It is the best of literature that is so engaging that it actually engages us in a sort of willing receptiveness to revisiting our own existing values, motives, and behaviors.And, in doing so, we become potentially more willing to adjust our receptiveness to the differences between ourselves and others.
Our attention then turns more towards whether or not we can appreciate and consider adopting or rejecting the adoption of those differences once we have opened our receptiveness to revisiting the depth of our understanding of those who we had previously not given sufficient open-minded attention. We open ourselves to the vast gray areas distinguishing individuals within any group from the simplistic assumptions that come from the shallowness of black and white group defines the -driven behaviors.
We become open to the possibilities that human behaviors and values are better "judged" at the individual rather than group level and that it is that it is too simplistic to assume the individual's allegiance or patriotism, or alignment with large groups beliefs and values will drive that individual's behaviors in exactly the same direction as every other member of that group. Though peer pressure to not break ranks can be intense, we can come to appreciate that the individual is more than the group and group alignments are not the entirety of the individual. We con come to understand that there are those in the "other groups" with whom we have more in common than the differences defining the parameters of our group alignment.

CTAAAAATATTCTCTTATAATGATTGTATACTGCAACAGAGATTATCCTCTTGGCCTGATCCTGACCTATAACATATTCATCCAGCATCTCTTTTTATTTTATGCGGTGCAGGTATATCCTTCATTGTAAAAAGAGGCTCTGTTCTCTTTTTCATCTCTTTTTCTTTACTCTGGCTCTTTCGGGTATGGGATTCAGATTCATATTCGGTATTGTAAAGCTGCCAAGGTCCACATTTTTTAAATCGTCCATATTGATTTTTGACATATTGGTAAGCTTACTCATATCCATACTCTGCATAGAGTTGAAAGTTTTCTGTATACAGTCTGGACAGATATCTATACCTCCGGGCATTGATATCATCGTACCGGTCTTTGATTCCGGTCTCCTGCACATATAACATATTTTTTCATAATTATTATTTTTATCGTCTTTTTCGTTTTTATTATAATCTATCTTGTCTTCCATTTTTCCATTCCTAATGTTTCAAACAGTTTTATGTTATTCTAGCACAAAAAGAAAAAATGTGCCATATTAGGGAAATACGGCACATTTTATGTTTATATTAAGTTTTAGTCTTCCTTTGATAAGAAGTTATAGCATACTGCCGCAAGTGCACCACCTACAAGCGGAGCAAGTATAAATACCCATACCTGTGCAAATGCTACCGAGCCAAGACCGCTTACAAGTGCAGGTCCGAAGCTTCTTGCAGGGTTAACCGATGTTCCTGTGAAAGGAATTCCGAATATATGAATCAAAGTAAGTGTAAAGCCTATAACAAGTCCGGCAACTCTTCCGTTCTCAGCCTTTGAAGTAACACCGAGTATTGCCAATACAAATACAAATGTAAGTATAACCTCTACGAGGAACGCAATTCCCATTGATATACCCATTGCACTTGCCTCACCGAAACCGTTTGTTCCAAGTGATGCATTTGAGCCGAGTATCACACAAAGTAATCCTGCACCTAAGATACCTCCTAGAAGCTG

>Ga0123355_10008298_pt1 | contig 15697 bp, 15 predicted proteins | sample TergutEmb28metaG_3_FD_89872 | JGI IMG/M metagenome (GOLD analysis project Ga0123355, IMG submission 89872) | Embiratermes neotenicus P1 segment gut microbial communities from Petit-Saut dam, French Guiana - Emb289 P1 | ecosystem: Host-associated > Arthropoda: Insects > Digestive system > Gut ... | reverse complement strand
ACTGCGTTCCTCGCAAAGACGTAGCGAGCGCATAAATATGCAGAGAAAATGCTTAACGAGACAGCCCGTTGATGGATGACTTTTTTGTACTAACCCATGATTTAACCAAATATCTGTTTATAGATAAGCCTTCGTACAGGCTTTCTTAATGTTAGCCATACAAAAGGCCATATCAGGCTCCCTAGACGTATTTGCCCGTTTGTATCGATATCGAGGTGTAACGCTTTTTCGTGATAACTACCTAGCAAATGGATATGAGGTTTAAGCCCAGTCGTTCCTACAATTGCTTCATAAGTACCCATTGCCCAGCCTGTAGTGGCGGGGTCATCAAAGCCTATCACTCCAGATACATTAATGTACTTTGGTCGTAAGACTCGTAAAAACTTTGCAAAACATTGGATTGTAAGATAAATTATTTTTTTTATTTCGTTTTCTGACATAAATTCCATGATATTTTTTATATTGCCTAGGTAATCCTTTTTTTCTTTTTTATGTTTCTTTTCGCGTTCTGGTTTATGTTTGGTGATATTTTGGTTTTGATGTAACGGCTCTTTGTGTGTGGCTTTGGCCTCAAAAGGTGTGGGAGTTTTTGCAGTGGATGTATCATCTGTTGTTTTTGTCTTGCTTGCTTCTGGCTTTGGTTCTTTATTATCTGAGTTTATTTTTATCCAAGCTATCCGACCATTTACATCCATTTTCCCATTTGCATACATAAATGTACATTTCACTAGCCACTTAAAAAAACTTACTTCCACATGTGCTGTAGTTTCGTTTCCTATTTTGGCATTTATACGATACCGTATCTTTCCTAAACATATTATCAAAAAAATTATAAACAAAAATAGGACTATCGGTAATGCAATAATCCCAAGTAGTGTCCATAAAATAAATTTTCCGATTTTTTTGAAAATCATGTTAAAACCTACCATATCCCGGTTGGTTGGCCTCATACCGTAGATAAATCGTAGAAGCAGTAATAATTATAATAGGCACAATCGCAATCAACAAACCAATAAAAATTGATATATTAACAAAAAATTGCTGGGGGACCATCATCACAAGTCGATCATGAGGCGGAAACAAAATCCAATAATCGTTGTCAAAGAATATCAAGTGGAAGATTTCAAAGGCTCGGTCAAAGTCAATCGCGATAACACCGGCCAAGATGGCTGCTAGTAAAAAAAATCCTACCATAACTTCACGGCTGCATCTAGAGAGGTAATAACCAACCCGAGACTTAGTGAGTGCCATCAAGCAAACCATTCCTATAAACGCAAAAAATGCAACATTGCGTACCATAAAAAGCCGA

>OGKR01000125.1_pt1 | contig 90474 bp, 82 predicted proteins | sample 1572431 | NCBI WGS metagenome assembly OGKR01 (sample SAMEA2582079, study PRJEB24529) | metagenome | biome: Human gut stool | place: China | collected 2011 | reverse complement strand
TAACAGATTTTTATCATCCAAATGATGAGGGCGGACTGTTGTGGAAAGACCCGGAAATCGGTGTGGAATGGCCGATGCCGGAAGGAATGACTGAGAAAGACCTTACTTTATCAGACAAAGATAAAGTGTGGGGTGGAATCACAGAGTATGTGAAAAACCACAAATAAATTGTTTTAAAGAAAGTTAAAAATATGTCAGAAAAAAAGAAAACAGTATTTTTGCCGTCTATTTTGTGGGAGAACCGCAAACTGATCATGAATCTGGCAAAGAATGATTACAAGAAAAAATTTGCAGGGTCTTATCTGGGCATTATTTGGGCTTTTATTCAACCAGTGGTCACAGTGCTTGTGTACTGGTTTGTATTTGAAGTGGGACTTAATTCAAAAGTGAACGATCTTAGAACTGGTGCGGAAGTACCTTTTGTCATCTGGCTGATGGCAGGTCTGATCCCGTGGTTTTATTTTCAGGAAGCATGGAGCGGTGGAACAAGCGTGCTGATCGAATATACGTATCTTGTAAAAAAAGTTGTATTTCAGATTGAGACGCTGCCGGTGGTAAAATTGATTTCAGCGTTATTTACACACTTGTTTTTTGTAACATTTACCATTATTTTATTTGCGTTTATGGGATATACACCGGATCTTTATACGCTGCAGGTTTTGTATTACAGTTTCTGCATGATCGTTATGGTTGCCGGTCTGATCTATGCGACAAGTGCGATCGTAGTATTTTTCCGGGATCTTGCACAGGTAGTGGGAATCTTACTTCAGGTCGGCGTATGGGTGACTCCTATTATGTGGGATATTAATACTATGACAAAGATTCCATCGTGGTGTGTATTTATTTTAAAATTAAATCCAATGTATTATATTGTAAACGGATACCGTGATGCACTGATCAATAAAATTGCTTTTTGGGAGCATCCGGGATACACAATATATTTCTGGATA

Fiction can engage us in considering the myriad shades of gray in human behavior; behaviors that like it or not, are the sum total of our individual perceptions of what we believe to to be reasonable and our inevitable imperfection in balancing our selfish and selfless values-driven behaviors.
In spite of my moderate positions regarding portions of the Common Core Standards.for English Language Arts, I am a very strong proponent of the importance of both the skills associated with Informational reading and the benefits of engaged literary reading.
It IS important, no it is ESSENTIAL to appreciate the value of informational literacy. The entire human community can no longer run the risk of the anti-factual. Nor can we afford the damage caused by the well-intended but ill-informed; or the disinterested. or the superficially interested.
But spreadsheets and fact sheets alone can not tell the whole story.
And, storytelling can not include all the facts. Each "adds" what the other can not do alone to one's "more complete" understanding of the human condition.
Let's not allow the one to "trump" the other in importance. Facts without the synthesis of how the facts play out in the real world are as potentially dangerous as they are potentially beneficial. Storytelling's strength is the ability to engage readers in an "entertaining" involvement in caring about how those facts play out in the real world.